It is clear that the predominant view is that for diplomacy to function, the way should be left open to the eventuality of Jerusalem serving as the capital of two countries. However the embassy move does not foreclose dividing Jerusalem to allow establishing the capitals of two countries as was made explicit in Trump’s statement. In addition, and perhaps more importantly, the extent of anger and mob violence leaves Israelis who have favored a two-state and two-capital solution with the sentiment that it is unrealistic to expect that Palestinian control over East Jerusalem would leave them in a better position than when under Jordanian control Jews were banned from their holy sites. Today taking into account that in certain Muslim countries minority Christians suffer discrimination and violence, it is difficult to imagine why some Christian organizations are militating against the move of the U.S. Embassy.
Governments and mainstream media are silent on two truths that are undeniable in a political international environment that pretends to be civilized.
One: Whatever the diplomatic error, mob violence as a reaction is unacceptable and any official encouragement to violence should be sanctioned in the Security Counsel.
Two: The choice of the United States to place its embassy where the Israeli government sits cannot justify in any sense violence against Israel, which made Jerusalem its capital 70 years ago.
What is troubling, in addition to the silence as to violence, is the absurd and fallacious conclusion that now because of the decision on emplacement of the U.S. embassy no peace is possible and the two-state solution is dead.
The Palestinian Authority has announced that it no longer wants an independent Palestinian State alongside Israel. This is testimony to the very idea, held by many in Israel and elsewhere, that the success of two-state formula was only a tactical step and that the insistence of the Palestinian Authority on the repatriation 4 to 5 million refugees to present Israel (not what is to be the new Palestinian State) thinly veils their ultimate objective to deal a death sentence to Israel itself. Perhaps the right wing extremist Israelis have been right in believing that the Palestinians never wanted a modest West Bank/Gaza State and were willing to accept this form of statehood only if 100 percent of their demands were accepted allowing the new state to be a jumping pad to take the remainder of Palestine.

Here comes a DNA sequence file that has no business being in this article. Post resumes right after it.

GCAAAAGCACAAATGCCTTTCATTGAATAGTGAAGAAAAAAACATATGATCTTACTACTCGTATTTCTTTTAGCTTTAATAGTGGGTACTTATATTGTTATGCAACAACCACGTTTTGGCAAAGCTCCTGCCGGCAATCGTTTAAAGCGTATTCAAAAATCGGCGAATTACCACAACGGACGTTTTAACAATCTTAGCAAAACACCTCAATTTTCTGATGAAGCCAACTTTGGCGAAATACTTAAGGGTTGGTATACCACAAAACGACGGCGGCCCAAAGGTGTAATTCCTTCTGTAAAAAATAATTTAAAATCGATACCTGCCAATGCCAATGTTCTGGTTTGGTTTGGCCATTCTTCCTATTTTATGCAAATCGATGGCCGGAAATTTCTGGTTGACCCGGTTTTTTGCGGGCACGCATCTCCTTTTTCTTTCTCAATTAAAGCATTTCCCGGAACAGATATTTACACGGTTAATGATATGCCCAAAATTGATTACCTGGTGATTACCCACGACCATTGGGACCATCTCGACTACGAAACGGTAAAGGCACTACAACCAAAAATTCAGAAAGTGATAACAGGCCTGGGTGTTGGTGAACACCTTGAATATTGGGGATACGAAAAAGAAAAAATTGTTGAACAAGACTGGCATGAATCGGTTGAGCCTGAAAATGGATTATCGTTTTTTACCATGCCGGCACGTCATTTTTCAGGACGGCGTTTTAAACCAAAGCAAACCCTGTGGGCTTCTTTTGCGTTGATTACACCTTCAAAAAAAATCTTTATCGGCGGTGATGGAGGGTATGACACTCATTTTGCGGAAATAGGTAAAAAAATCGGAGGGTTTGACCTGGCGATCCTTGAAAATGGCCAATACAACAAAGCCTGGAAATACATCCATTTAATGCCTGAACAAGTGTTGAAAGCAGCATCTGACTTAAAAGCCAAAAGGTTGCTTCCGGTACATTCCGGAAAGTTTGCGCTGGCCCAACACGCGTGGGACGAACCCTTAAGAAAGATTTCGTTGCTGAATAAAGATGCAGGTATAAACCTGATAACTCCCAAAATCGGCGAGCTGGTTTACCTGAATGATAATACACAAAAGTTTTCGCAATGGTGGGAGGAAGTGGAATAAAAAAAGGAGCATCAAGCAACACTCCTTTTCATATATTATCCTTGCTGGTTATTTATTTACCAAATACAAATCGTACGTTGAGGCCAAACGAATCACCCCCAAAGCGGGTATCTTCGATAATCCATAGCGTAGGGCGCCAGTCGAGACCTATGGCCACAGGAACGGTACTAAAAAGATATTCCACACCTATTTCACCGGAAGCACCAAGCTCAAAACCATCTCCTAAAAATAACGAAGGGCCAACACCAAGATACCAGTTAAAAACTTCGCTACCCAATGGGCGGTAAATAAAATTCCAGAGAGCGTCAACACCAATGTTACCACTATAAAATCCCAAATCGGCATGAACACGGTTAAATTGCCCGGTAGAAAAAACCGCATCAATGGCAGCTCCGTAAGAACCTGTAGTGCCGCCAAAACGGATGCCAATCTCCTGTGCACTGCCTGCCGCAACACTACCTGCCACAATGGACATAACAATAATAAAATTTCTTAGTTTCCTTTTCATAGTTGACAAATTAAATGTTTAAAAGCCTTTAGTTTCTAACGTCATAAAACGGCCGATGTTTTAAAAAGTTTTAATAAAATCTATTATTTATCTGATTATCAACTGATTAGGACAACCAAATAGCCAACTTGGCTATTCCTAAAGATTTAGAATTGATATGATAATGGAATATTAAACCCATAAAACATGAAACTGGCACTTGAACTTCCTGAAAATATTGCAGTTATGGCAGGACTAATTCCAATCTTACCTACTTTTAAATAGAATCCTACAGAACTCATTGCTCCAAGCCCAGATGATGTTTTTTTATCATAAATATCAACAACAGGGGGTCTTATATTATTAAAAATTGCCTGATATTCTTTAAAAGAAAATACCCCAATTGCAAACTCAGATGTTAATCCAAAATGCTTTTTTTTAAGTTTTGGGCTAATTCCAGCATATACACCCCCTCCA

If the natural expected response to unpopular and even mistaken decisions is violence, then it is the acquiescence and silence in face of that violence that is the real impediment to peace.
What is the response of the so-called objective European countries who boast that they are objective in their pursuit of a solution to the Middle East conflict if all issues get resolved but Israel refuses to abandon sovereignty over Jerusalem. Can anyone seriously justify that on that basis alone the country Palestine never gets established? And if this is the case, is the Palestinian leadership interested in founding a new country or in fact in marshaling street unrest and leading angry mobs, which is much easier than governing.
In short does the Trump move in fact bring to the surface the most serious flaw in the Palestinian nationalist movement?
Mark L. Cohen has his own legal practice, and was counsel at White & Case starting in 2001, after serving as international lawyer and senior legal consultant for the French aluminum producer Pechiney. Cohen was a senior consultant at a Ford Foundation Commission, an advisor to the PBS television program "The Advocates," and Assistant Attorney General in the Commonwealth of Massachusetts. He teaches U.S. history at the business school in Lille l’EDHEC. To read more of his reports — Click Here Now.